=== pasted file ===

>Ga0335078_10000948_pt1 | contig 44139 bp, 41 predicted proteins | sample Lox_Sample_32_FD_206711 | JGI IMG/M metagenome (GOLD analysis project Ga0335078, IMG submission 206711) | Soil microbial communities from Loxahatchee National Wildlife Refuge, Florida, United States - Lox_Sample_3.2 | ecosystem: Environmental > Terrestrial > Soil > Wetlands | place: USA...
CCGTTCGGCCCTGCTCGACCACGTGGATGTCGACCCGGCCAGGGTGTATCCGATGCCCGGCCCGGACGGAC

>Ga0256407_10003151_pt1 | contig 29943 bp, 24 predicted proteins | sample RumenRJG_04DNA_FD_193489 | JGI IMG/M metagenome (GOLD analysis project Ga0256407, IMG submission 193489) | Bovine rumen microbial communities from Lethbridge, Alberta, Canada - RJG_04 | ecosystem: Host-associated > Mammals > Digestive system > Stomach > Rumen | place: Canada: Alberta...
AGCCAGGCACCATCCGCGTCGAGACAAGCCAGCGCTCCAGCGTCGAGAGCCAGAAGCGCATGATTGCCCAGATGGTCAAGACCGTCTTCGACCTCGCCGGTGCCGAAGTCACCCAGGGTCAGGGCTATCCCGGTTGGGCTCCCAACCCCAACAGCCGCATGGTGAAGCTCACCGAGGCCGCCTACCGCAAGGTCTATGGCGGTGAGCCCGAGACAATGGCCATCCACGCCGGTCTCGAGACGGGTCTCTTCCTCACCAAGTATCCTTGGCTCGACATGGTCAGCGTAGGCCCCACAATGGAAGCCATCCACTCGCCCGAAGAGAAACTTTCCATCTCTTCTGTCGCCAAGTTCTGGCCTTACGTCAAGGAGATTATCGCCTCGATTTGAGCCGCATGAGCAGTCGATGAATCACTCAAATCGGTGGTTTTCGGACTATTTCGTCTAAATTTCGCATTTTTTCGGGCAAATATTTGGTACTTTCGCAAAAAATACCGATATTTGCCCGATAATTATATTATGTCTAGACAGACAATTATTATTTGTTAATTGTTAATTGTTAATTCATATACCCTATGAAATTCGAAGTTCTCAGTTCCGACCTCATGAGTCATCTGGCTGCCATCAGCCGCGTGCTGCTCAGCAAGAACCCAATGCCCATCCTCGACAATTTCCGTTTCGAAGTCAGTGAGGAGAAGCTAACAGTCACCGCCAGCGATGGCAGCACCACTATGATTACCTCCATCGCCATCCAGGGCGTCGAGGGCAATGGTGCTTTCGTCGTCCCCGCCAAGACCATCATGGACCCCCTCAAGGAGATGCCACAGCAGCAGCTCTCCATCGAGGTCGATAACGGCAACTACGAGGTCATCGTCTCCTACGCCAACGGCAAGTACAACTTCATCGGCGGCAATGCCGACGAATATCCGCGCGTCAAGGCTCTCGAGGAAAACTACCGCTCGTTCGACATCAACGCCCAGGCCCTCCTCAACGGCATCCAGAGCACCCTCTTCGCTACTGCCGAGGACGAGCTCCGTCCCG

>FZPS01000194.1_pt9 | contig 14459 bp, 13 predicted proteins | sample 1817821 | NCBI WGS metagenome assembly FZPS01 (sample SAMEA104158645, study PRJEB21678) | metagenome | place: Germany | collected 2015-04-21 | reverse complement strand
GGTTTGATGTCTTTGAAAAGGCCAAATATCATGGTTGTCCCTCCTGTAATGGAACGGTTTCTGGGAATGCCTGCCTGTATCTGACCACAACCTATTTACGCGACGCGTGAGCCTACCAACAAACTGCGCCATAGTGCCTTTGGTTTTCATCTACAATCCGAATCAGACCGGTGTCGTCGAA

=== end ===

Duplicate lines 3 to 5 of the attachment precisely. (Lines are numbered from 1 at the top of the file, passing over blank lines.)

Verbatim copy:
>Ga0256407_10003151_pt1 | contig 29943 bp, 24 predicted proteins | sample RumenRJG_04DNA_FD_193489 | JGI IMG/M metagenome (GOLD analysis project Ga0256407, IMG submission 193489) | Bovine rumen microbial communities from Lethbridge, Alberta, Canada - RJG_04 | ecosystem: Host-associated > Mammals > Digestive system > Stomach > Rumen | place: Canada: Alberta...
AGCCAGGCACCATCCGCGTCGAGACAAGCCAGCGCTCCAGCGTCGAGAGCCAGAAGCGCATGATTGCCCAGATGGTCAAGACCGTCTTCGACCTCGCCGGTGCCGAAGTCACCCAGGGTCAGGGCTATCCCGGTTGGGCTCCCAACCCCAACAGCCGCATGGTGAAGCTCACCGAGGCCGCCTACCGCAAGGTCTATGGCGGTGAGCCCGAGACAATGGCCATCCACGCCGGTCTCGAGACGGGTCTCTTCCTCACCAAGTATCCTTGGCTCGACATGGTCAGCGTAGGCCCCACAATGGAAGCCATCCACTCGCCCGAAGAGAAACTTTCCATCTCTTCTGTCGCCAAGTTCTGGCCTTACGTCAAGGAGATTATCGCCTCGATTTGAGCCGCATGAGCAGTCGATGAATCACTCAAATCGGTGGTTTTCGGACTATTTCGTCTAAATTTCGCATTTTTTCGGGCAAATATTTGGTACTTTCGCAAAAAATACCGATATTTGCCCGATAATTATATTATGTCTAGACAGACAATTATTATTTGTTAATTGTTAATTGTTAATTCATATACCCTATGAAATTCGAAGTTCTCAGTTCCGACCTCATGAGTCATCTGGCTGCCATCAGCCGCGTGCTGCTCAGCAAGAACCCAATGCCCATCCTCGACAATTTCCGTTTCGAAGTCAGTGAGGAGAAGCTAACAGTCACCGCCAGCGATGGCAGCACCACTATGATTACCTCCATCGCCATCCAGGGCGTCGAGGGCAATGGTGCTTTCGTCGTCCCCGCCAAGACCATCATGGACCCCCTCAAGGAGATGCCACAGCAGCAGCTCTCCATCGAGGTCGATAACGGCAACTACGAGGTCATCGTCTCCTACGCCAACGGCAAGTACAACTTCATCGGCGGCAATGCCGACGAATATCCGCGCGTCAAGGCTCTCGAGGAAAACTACCGCTCGTTCGACATCAACGCCCAGGCCCTCCTCAACGGCATCCAGAGCACCCTCTTCGCTACTGCCGAGGACGAGCTCCGTCCCG

>FZPS01000194.1_pt9 | contig 14459 bp, 13 predicted proteins | sample 1817821 | NCBI WGS metagenome assembly FZPS01 (sample SAMEA104158645, study PRJEB21678) | metagenome | place: Germany | collected 2015-04-21 | reverse complement strand